My menu was based around one week’s meals that varied day-by-day. Only lunch remained the same: four or five Ryvitas with dried tomatoes, chilli and Parmesan cheese (sliced or shaved, depending how old and hard it was). Good Italian parmesan cheese was a great asset: wrapped in cloth it kept fresh for weeks without going mouldy, tasted great and provided protein and calcium. But it had to be proper Italian parmesan, not the stuff sold by the supermarket chains. I pre-tested 300 grams from a supermarket by leaving it wrapped in a tea towel on the bench. Within a week it was greasy, hard and the colour of dirty dishwater. My delicious real Italian parmesan, on the other hand, lasted for weeks on the trek stored in cloth through the hottest of weather conditions.
To save fuel and time in the mornings, I cooked extra dinner-grain the night before. The cooked quinoa or rice or whatever, was mixed with two heaped tablespoons of powdered milk. Dried fruit that had been soaking overnight in plenty of water supplied moisture and sweetness. A drizzle of honey completed the essential high carbohydrate, high fat breakfast for long distance trekking.
Nutrition and lightness of weight were competing priorities. Then there was the complication of ordering by weight while allocation on the Trail was by volume. I prepared for the trek by measuring and recording the relative volume and weight of every consumable item. Each item on my spreadsheets identified the volume and weight per meal and the number of serves per week, which was translated into weight per week. I was grateful for every minute of the painstaking effort when filling out my order on the trek.
The first test of the system was at Mossman where the donkeys and I camped at the showground. My first six weeks’ dried-food-supplies had been packed in two separate boxes: one for the first three weeks on the Trail and the second awaiting collection at Mossman post office together with another box containing bulk-foods such as vegemite, honey, cooking oil, salt, tamari, purchased in larger containers. Such bulk-foods were de-canted before posting the remainder on to the next supply point for collection along with the new order from Mountain Wholefoods. For two days I was busy sorting, packing and trudging the kilometre to and from the Post Office armed with large plastic boxes, nevertheless thrilled at how well my system worked. Re-stocking at Mossman was complete once all food-stuffs for the coming month had been packed into draw-string bags coded according to breakfast, dinner, lunch or nibblies.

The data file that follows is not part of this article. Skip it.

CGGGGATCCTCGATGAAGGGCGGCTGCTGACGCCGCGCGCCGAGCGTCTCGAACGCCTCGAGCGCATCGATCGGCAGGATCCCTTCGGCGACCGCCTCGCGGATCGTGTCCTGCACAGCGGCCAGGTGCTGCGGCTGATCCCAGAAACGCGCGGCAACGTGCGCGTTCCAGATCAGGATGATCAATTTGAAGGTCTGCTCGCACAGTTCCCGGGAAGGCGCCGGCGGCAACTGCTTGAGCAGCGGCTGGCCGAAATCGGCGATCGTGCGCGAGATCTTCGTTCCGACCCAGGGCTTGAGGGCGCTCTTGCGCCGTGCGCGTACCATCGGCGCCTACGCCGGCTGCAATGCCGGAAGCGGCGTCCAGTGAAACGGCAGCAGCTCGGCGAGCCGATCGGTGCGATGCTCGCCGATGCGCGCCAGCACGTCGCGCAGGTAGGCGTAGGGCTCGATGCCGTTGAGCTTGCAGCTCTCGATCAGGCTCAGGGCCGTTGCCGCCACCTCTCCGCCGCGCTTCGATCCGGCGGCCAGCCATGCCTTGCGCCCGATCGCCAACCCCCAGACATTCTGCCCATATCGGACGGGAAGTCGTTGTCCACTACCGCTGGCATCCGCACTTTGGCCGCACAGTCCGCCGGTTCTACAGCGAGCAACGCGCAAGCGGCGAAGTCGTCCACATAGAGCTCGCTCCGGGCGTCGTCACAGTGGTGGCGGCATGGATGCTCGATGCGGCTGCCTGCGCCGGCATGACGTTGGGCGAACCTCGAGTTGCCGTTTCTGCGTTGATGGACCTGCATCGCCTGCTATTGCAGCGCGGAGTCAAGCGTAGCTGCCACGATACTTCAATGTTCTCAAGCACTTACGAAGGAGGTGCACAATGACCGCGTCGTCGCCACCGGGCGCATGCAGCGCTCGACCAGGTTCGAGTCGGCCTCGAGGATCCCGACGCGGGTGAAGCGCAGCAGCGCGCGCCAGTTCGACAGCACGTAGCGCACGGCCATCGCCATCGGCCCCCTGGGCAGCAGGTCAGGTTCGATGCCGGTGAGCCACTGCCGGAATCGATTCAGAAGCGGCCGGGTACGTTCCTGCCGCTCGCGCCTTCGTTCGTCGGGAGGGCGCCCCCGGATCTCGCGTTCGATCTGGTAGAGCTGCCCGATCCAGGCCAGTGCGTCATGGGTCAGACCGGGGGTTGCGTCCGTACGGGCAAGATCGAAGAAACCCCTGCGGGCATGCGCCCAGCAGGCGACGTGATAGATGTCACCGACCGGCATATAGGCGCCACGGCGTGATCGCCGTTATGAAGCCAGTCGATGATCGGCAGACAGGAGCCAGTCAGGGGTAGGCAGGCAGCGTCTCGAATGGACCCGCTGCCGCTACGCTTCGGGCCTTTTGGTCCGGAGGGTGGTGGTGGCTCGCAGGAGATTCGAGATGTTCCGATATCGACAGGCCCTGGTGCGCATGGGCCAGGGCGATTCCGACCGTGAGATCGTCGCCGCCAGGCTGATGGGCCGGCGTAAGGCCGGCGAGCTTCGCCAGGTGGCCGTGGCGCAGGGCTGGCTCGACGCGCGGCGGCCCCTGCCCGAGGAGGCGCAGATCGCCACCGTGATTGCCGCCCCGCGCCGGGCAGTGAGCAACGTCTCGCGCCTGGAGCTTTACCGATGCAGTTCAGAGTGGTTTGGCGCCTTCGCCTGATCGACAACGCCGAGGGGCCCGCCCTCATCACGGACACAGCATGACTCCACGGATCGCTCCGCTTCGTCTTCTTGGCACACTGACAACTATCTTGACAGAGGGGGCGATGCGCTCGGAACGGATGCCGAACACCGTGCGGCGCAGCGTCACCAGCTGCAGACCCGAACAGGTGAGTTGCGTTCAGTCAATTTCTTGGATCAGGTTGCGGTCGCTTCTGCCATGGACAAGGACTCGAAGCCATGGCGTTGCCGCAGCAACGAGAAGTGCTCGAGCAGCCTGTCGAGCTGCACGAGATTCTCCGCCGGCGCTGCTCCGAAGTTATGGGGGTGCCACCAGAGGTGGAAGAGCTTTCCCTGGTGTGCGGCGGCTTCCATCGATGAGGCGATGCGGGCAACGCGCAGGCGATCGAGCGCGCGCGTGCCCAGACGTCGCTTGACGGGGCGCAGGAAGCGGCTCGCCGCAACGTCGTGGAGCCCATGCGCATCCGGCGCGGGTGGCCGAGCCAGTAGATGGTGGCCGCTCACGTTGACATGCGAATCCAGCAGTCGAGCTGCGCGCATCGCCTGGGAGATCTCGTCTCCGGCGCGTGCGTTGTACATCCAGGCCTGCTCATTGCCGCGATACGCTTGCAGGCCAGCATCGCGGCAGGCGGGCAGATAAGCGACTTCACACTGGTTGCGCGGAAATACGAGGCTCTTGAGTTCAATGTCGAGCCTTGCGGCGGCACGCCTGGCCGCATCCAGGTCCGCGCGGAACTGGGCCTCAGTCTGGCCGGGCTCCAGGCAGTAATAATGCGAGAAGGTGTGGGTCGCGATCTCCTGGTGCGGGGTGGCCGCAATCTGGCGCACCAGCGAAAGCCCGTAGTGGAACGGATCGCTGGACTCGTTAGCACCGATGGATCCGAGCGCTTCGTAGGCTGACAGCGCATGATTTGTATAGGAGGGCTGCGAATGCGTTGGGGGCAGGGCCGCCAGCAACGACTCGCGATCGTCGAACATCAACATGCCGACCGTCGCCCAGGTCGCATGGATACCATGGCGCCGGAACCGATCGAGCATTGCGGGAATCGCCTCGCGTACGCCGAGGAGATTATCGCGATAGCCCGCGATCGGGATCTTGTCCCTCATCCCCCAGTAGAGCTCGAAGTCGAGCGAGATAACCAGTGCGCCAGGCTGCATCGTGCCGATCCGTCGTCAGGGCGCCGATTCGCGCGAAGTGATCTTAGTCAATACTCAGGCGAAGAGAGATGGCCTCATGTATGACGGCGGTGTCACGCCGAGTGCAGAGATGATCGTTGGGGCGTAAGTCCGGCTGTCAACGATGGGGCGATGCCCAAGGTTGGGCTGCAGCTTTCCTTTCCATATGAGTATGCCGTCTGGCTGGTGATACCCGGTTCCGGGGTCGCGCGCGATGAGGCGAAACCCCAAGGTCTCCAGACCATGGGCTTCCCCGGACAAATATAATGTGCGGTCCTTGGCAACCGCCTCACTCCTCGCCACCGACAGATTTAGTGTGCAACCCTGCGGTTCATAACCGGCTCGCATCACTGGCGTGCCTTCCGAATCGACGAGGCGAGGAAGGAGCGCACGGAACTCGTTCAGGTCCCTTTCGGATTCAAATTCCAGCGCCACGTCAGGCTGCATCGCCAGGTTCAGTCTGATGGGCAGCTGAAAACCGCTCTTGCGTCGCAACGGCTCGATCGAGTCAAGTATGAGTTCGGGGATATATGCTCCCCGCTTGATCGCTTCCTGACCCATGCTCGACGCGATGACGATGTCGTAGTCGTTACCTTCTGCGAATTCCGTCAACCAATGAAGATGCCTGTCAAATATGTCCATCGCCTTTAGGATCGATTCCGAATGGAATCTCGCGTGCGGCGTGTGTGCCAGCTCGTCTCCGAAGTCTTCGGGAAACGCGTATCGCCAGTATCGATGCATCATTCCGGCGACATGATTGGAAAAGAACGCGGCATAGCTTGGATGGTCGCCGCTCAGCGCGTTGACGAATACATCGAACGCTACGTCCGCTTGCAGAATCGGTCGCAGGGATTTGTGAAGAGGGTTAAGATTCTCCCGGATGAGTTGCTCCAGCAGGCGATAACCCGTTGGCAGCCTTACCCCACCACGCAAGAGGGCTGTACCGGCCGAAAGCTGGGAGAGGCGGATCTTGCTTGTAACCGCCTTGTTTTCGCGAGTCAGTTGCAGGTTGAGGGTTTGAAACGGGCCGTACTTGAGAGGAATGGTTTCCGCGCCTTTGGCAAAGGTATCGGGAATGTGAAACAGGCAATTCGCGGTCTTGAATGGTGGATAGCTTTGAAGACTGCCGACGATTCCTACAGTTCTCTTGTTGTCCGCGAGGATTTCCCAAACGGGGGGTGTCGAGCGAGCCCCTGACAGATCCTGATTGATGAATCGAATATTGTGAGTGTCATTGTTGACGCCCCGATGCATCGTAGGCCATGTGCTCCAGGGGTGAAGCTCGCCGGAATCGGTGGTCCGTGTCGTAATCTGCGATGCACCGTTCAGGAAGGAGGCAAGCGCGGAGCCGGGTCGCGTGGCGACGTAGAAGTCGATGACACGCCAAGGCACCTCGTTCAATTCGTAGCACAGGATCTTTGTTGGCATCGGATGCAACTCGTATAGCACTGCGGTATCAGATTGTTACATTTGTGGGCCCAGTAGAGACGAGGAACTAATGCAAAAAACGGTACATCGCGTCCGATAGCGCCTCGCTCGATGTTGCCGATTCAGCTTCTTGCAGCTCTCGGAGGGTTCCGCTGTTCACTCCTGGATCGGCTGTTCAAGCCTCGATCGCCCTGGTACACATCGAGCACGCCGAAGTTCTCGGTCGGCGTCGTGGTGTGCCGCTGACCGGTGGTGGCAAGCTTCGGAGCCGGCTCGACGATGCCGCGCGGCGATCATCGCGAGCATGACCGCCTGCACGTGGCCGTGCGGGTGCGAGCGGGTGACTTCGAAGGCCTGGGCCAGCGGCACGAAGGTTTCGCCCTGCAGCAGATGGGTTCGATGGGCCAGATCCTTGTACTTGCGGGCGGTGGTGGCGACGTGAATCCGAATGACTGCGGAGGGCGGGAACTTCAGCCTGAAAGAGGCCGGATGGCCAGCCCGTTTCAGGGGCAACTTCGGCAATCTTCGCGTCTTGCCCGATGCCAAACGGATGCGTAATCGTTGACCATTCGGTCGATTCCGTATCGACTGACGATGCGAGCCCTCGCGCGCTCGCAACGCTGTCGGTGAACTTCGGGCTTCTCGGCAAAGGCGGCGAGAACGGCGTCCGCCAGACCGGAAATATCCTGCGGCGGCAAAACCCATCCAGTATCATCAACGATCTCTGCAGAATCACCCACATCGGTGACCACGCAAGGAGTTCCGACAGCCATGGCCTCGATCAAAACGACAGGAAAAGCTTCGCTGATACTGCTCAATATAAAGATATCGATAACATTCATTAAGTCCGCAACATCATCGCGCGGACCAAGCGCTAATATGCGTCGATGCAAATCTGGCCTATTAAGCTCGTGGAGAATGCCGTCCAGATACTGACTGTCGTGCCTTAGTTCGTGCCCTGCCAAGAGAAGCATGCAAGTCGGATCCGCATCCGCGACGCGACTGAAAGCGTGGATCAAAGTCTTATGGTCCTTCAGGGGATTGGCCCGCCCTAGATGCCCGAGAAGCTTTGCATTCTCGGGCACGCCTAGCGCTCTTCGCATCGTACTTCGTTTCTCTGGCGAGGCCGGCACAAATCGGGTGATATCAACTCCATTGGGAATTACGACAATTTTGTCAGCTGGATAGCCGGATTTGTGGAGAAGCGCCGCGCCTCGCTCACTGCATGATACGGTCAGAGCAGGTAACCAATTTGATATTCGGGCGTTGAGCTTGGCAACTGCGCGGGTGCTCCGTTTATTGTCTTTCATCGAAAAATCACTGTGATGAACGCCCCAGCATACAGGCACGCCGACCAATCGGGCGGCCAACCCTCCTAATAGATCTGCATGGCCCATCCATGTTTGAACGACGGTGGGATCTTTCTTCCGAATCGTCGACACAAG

One of the easiest restock gigs was at Innot Hot Springs where I was allocated the most delightful campsite in a caravan park catering mainly for grey nomads in massive rigs. My spot was right by the hot springs, well away from everyone else, a shelter for storing my gear, plenty of space for one donkey to be on a nice long tether while the other free-ranged and the post office nearby at the park office. While I spent most of my time surrounded by what looked like an inordinate amount of gear.
On the morning of departure, van people started drifting over well before I’d finished packing up. Cameras and videos clicked and whirred as I saddled the donkeys. Next was the hardest job of my day: hooking a twenty-kilo bag onto each side of two donkeys without letting their saddle slip sideways.
I turned to the crowd, “So who’s willing to help me hook these on?”
A bald, fit-looking guy stepped up to turn a tough job on my own into a piece of cake. More cameras snapped as I attached the final loose bits and pieces – sleeping mat, water bag, map and handbag containing wallet, notebook, pen, GPS and mobile phone.
As I shouldered my backpack with thermos and the day’s food, someone exclaimed, “Wow! You’ve done it! We’ve all been having bets on whether you could fit all that stuff on two donkeys.”